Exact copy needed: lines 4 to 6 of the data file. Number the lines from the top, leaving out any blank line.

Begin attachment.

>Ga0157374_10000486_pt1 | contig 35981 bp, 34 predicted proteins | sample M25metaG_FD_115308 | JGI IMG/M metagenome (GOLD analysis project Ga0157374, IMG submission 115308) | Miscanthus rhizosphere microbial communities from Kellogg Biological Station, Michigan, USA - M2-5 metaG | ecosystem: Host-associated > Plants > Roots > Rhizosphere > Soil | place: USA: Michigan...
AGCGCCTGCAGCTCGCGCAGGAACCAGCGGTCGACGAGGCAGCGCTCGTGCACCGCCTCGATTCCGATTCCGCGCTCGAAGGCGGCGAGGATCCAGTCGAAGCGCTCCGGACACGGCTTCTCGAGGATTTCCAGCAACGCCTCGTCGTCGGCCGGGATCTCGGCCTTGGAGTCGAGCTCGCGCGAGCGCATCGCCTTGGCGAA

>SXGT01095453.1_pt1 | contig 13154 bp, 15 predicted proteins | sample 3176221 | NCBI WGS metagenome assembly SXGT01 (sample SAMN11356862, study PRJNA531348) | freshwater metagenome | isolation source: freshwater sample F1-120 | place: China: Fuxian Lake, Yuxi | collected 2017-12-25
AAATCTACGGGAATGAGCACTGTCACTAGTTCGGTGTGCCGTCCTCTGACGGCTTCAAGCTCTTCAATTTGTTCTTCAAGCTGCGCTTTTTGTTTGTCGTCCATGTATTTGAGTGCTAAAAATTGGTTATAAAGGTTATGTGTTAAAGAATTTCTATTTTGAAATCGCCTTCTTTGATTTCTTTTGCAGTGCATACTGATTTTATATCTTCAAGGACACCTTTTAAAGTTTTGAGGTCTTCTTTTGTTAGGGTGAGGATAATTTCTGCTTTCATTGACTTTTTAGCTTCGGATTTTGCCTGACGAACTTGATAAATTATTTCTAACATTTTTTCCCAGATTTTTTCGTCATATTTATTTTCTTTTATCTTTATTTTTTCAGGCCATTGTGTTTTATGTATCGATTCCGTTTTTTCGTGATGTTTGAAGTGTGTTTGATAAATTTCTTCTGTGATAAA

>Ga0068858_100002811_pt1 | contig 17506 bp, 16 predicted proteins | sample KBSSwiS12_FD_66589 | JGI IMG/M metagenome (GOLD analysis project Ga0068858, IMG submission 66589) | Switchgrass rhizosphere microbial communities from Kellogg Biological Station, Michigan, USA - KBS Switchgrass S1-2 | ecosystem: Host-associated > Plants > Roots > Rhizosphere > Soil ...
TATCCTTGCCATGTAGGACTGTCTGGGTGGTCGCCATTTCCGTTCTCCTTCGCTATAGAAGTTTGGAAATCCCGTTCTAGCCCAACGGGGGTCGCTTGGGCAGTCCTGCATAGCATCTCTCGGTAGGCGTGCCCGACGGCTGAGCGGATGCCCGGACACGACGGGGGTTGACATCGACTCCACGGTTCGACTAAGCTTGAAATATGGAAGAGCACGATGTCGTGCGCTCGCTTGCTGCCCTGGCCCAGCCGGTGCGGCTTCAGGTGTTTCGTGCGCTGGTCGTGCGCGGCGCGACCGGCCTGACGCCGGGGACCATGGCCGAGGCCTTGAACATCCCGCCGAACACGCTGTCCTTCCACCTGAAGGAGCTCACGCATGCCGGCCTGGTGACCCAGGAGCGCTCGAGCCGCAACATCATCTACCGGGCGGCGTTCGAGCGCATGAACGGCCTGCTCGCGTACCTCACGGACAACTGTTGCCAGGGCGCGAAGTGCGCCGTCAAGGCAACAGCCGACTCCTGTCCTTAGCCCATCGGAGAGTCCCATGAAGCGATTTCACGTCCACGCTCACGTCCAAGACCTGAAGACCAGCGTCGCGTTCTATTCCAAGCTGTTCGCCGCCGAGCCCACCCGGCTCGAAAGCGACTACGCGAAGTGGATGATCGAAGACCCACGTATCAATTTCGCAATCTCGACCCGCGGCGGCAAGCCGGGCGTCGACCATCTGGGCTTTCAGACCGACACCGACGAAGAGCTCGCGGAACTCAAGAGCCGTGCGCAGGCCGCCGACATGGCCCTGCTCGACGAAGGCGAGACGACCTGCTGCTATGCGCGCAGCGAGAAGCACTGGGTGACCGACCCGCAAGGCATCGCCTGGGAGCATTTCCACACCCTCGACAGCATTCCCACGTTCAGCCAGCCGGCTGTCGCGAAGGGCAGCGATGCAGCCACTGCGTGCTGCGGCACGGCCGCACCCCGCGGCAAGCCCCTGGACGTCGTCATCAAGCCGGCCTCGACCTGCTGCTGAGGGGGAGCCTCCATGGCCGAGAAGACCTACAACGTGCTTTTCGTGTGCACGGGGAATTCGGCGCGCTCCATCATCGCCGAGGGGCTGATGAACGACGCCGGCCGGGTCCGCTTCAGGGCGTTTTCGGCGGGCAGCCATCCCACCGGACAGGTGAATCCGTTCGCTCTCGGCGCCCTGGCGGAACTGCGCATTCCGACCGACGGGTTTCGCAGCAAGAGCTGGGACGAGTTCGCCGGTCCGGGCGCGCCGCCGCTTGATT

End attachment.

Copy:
AAATCTACGGGAATGAGCACTGTCACTAGTTCGGTGTGCCGTCCTCTGACGGCTTCAAGCTCTTCAATTTGTTCTTCAAGCTGCGCTTTTTGTTTGTCGTCCATGTATTTGAGTGCTAAAAATTGGTTATAAAGGTTATGTGTTAAAGAATTTCTATTTTGAAATCGCCTTCTTTGATTTCTTTTGCAGTGCATACTGATTTTATATCTTCAAGGACACCTTTTAAAGTTTTGAGGTCTTCTTTTGTTAGGGTGAGGATAATTTCTGCTTTCATTGACTTTTTAGCTTCGGATTTTGCCTGACGAACTTGATAAATTATTTCTAACATTTTTTCCCAGATTTTTTCGTCATATTTATTTTCTTTTATCTTTATTTTTTCAGGCCATTGTGTTTTATGTATCGATTCCGTTTTTTCGTGATGTTTGAAGTGTGTTTGATAAATTTCTTCTGTGATAAA

>Ga0068858_100002811_pt1 | contig 17506 bp, 16 predicted proteins | sample KBSSwiS12_FD_66589 | JGI IMG/M metagenome (GOLD analysis project Ga0068858, IMG submission 66589) | Switchgrass rhizosphere microbial communities from Kellogg Biological Station, Michigan, USA - KBS Switchgrass S1-2 | ecosystem: Host-associated > Plants > Roots > Rhizosphere > Soil ...
TATCCTTGCCATGTAGGACTGTCTGGGTGGTCGCCATTTCCGTTCTCCTTCGCTATAGAAGTTTGGAAATCCCGTTCTAGCCCAACGGGGGTCGCTTGGGCAGTCCTGCATAGCATCTCTCGGTAGGCGTGCCCGACGGCTGAGCGGATGCCCGGACACGACGGGGGTTGACATCGACTCCACGGTTCGACTAAGCTTGAAATATGGAAGAGCACGATGTCGTGCGCTCGCTTGCTGCCCTGGCCCAGCCGGTGCGGCTTCAGGTGTTTCGTGCGCTGGTCGTGCGCGGCGCGACCGGCCTGACGCCGGGGACCATGGCCGAGGCCTTGAACATCCCGCCGAACACGCTGTCCTTCCACCTGAAGGAGCTCACGCATGCCGGCCTGGTGACCCAGGAGCGCTCGAGCCGCAACATCATCTACCGGGCGGCGTTCGAGCGCATGAACGGCCTGCTCGCGTACCTCACGGACAACTGTTGCCAGGGCGCGAAGTGCGCCGTCAAGGCAACAGCCGACTCCTGTCCTTAGCCCATCGGAGAGTCCCATGAAGCGATTTCACGTCCACGCTCACGTCCAAGACCTGAAGACCAGCGTCGCGTTCTATTCCAAGCTGTTCGCCGCCGAGCCCACCCGGCTCGAAAGCGACTACGCGAAGTGGATGATCGAAGACCCACGTATCAATTTCGCAATCTCGACCCGCGGCGGCAAGCCGGGCGTCGACCATCTGGGCTTTCAGACCGACACCGACGAAGAGCTCGCGGAACTCAAGAGCCGTGCGCAGGCCGCCGACATGGCCCTGCTCGACGAAGGCGAGACGACCTGCTGCTATGCGCGCAGCGAGAAGCACTGGGTGACCGACCCGCAAGGCATCGCCTGGGAGCATTTCCACACCCTCGACAGCATTCCCACGTTCAGCCAGCCGGCTGTCGCGAAGGGCAGCGATGCAGCCACTGCGTGCTGCGGCACGGCCGCACCCCGCGGCAAGCCCCTGGACGTCGTCATCAAGCCGGCCTCGACCTGCTGCTGAGGGGGAGCCTCCATGGCCGAGAAGACCTACAACGTGCTTTTCGTGTGCACGGGGAATTCGGCGCGCTCCATCATCGCCGAGGGGCTGATGAACGACGCCGGCCGGGTCCGCTTCAGGGCGTTTTCGGCGGGCAGCCATCCCACCGGACAGGTGAATCCGTTCGCTCTCGGCGCCCTGGCGGAACTGCGCATTCCGACCGACGGGTTTCGCAGCAAGAGCTGGGACGAGTTCGCCGGTCCGGGCGCGCCGCCGCTTGATT